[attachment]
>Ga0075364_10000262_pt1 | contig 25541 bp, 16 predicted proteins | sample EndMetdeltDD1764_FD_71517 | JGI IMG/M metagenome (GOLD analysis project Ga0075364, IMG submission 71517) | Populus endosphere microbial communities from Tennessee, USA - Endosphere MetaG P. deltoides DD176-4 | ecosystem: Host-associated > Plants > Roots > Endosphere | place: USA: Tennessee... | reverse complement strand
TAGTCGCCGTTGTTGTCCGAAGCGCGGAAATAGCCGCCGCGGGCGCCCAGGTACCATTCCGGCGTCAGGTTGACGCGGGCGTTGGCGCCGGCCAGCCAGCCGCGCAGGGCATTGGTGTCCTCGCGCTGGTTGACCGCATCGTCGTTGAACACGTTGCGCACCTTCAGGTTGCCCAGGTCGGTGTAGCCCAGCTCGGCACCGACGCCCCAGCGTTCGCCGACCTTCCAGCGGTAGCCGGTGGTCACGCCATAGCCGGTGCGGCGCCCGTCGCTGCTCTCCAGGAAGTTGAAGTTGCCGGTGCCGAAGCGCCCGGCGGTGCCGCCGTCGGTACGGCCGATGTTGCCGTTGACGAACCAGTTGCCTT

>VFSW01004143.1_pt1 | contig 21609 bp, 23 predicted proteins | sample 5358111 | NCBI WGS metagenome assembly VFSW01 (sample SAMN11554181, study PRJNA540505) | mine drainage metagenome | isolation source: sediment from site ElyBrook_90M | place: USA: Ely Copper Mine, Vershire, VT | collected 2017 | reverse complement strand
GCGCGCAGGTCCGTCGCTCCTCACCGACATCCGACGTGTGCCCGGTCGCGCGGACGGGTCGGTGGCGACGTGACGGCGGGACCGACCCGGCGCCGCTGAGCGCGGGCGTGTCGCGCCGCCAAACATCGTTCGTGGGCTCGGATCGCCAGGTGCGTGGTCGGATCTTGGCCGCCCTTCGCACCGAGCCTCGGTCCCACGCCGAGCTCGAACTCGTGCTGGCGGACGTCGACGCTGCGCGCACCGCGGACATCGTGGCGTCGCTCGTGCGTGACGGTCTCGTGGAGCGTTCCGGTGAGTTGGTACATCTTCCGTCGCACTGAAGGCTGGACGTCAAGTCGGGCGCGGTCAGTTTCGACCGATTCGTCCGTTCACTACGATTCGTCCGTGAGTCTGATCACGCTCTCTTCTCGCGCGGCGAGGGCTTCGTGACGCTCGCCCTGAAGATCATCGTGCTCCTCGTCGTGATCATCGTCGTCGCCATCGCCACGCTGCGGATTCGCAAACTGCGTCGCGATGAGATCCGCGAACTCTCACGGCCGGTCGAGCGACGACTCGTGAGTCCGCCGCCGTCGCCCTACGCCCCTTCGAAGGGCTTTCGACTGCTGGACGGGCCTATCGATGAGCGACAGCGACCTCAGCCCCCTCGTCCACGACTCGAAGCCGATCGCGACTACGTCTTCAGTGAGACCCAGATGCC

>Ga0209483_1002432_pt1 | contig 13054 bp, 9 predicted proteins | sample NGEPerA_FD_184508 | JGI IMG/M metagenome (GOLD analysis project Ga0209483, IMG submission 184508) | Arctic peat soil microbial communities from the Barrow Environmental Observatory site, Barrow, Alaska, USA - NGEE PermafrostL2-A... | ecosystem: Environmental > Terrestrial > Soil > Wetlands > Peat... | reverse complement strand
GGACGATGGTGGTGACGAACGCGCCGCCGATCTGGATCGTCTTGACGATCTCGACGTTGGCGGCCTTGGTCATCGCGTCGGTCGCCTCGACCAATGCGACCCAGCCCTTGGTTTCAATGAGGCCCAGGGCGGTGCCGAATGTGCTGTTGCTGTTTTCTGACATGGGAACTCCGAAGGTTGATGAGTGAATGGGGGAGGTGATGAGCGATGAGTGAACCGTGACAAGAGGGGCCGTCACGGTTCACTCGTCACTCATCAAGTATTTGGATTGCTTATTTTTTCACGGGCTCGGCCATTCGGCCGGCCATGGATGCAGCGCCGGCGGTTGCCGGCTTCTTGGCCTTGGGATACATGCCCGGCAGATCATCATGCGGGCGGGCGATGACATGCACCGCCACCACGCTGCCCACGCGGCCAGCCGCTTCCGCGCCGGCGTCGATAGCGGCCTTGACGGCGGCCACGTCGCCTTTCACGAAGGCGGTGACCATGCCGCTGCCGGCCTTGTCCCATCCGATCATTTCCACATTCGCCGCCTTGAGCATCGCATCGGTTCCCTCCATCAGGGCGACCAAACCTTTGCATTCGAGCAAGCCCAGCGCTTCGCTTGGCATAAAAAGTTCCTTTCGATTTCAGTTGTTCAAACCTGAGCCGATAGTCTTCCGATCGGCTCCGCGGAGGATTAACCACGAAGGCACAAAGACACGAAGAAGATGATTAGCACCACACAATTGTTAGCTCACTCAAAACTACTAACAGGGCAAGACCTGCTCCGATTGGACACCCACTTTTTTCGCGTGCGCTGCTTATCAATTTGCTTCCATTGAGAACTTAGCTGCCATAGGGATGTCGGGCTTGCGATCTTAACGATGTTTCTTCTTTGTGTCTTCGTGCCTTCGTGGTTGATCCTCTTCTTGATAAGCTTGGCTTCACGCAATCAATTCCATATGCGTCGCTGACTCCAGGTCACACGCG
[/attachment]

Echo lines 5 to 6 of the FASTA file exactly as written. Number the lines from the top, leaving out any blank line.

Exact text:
>Ga0209483_1002432_pt1 | contig 13054 bp, 9 predicted proteins | sample NGEPerA_FD_184508 | JGI IMG/M metagenome (GOLD analysis project Ga0209483, IMG submission 184508) | Arctic peat soil microbial communities from the Barrow Environmental Observatory site, Barrow, Alaska, USA - NGEE PermafrostL2-A... | ecosystem: Environmental > Terrestrial > Soil > Wetlands > Peat... | reverse complement strand
GGACGATGGTGGTGACGAACGCGCCGCCGATCTGGATCGTCTTGACGATCTCGACGTTGGCGGCCTTGGTCATCGCGTCGGTCGCCTCGACCAATGCGACCCAGCCCTTGGTTTCAATGAGGCCCAGGGCGGTGCCGAATGTGCTGTTGCTGTTTTCTGACATGGGAACTCCGAAGGTTGATGAGTGAATGGGGGAGGTGATGAGCGATGAGTGAACCGTGACAAGAGGGGCCGTCACGGTTCACTCGTCACTCATCAAGTATTTGGATTGCTTATTTTTTCACGGGCTCGGCCATTCGGCCGGCCATGGATGCAGCGCCGGCGGTTGCCGGCTTCTTGGCCTTGGGATACATGCCCGGCAGATCATCATGCGGGCGGGCGATGACATGCACCGCCACCACGCTGCCCACGCGGCCAGCCGCTTCCGCGCCGGCGTCGATAGCGGCCTTGACGGCGGCCACGTCGCCTTTCACGAAGGCGGTGACCATGCCGCTGCCGGCCTTGTCCCATCCGATCATTTCCACATTCGCCGCCTTGAGCATCGCATCGGTTCCCTCCATCAGGGCGACCAAACCTTTGCATTCGAGCAAGCCCAGCGCTTCGCTTGGCATAAAAAGTTCCTTTCGATTTCAGTTGTTCAAACCTGAGCCGATAGTCTTCCGATCGGCTCCGCGGAGGATTAACCACGAAGGCACAAAGACACGAAGAAGATGATTAGCACCACACAATTGTTAGCTCACTCAAAACTACTAACAGGGCAAGACCTGCTCCGATTGGACACCCACTTTTTTCGCGTGCGCTGCTTATCAATTTGCTTCCATTGAGAACTTAGCTGCCATAGGGATGTCGGGCTTGCGATCTTAACGATGTTTCTTCTTTGTGTCTTCGTGCCTTCGTGGTTGATCCTCTTCTTGATAAGCTTGGCTTCACGCAATCAATTCCATATGCGTCGCTGACTCCAGGTCACACGCG